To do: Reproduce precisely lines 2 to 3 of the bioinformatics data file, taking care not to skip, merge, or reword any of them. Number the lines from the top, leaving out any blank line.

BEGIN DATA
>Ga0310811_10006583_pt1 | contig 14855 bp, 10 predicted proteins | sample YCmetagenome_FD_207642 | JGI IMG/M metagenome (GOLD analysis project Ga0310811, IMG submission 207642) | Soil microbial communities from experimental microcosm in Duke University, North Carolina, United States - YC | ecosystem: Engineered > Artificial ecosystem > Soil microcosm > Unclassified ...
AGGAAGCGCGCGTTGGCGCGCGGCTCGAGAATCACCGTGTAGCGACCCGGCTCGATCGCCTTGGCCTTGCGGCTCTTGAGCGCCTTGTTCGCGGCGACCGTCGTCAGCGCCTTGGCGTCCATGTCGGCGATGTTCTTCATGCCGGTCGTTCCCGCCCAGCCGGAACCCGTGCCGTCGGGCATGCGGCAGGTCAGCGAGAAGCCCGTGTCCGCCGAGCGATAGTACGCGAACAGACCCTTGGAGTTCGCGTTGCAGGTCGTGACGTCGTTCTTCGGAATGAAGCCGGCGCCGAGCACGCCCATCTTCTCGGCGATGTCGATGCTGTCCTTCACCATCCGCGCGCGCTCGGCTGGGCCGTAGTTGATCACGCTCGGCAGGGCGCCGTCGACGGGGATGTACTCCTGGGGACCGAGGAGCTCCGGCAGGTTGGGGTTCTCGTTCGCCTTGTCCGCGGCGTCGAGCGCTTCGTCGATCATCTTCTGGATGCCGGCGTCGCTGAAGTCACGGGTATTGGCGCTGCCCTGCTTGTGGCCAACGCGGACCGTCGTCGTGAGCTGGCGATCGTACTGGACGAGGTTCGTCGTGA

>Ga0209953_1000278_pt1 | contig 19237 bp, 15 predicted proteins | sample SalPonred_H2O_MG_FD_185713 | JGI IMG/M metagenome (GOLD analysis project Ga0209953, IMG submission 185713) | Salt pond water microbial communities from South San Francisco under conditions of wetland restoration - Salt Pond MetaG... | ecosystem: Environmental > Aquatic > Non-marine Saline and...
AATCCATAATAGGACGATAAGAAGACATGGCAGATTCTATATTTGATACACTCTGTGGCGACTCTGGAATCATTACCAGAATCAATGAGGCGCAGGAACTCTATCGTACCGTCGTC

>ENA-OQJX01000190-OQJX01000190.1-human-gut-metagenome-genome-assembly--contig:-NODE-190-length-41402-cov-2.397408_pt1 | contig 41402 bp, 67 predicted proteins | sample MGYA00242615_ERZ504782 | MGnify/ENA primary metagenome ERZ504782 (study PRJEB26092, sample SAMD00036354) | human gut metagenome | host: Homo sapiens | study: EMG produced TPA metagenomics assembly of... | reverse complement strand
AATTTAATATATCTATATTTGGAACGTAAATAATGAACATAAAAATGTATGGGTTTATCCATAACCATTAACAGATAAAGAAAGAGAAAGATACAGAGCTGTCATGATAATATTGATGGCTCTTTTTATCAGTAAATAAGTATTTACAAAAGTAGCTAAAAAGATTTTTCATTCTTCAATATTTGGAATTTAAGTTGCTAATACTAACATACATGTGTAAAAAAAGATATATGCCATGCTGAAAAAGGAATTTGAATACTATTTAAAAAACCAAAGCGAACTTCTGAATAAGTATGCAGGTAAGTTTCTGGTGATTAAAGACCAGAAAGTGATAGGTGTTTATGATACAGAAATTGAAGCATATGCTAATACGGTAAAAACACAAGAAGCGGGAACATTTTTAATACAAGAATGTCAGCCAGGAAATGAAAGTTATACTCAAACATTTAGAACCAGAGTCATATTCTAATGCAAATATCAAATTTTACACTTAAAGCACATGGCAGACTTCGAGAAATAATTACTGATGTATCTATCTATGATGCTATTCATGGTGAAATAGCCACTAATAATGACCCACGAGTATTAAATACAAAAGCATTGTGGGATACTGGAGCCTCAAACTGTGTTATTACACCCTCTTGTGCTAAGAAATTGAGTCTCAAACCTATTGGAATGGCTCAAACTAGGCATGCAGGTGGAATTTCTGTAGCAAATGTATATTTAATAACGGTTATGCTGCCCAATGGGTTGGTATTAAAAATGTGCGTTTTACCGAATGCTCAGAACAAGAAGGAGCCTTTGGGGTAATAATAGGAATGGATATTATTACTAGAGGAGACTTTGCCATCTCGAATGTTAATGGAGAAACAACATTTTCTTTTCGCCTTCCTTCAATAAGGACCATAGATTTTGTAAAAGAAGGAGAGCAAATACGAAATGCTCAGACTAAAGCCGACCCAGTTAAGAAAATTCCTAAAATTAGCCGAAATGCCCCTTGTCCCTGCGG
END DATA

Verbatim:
AGGAAGCGCGCGTTGGCGCGCGGCTCGAGAATCACCGTGTAGCGACCCGGCTCGATCGCCTTGGCCTTGCGGCTCTTGAGCGCCTTGTTCGCGGCGACCGTCGTCAGCGCCTTGGCGTCCATGTCGGCGATGTTCTTCATGCCGGTCGTTCCCGCCCAGCCGGAACCCGTGCCGTCGGGCATGCGGCAGGTCAGCGAGAAGCCCGTGTCCGCCGAGCGATAGTACGCGAACAGACCCTTGGAGTTCGCGTTGCAGGTCGTGACGTCGTTCTTCGGAATGAAGCCGGCGCCGAGCACGCCCATCTTCTCGGCGATGTCGATGCTGTCCTTCACCATCCGCGCGCGCTCGGCTGGGCCGTAGTTGATCACGCTCGGCAGGGCGCCGTCGACGGGGATGTACTCCTGGGGACCGAGGAGCTCCGGCAGGTTGGGGTTCTCGTTCGCCTTGTCCGCGGCGTCGAGCGCTTCGTCGATCATCTTCTGGATGCCGGCGTCGCTGAAGTCACGGGTATTGGCGCTGCCCTGCTTGTGGCCAACGCGGACCGTCGTCGTGAGCTGGCGATCGTACTGGACGAGGTTCGTCGTGA

>Ga0209953_1000278_pt1 | contig 19237 bp, 15 predicted proteins | sample SalPonred_H2O_MG_FD_185713 | JGI IMG/M metagenome (GOLD analysis project Ga0209953, IMG submission 185713) | Salt pond water microbial communities from South San Francisco under conditions of wetland restoration - Salt Pond MetaG... | ecosystem: Environmental > Aquatic > Non-marine Saline and...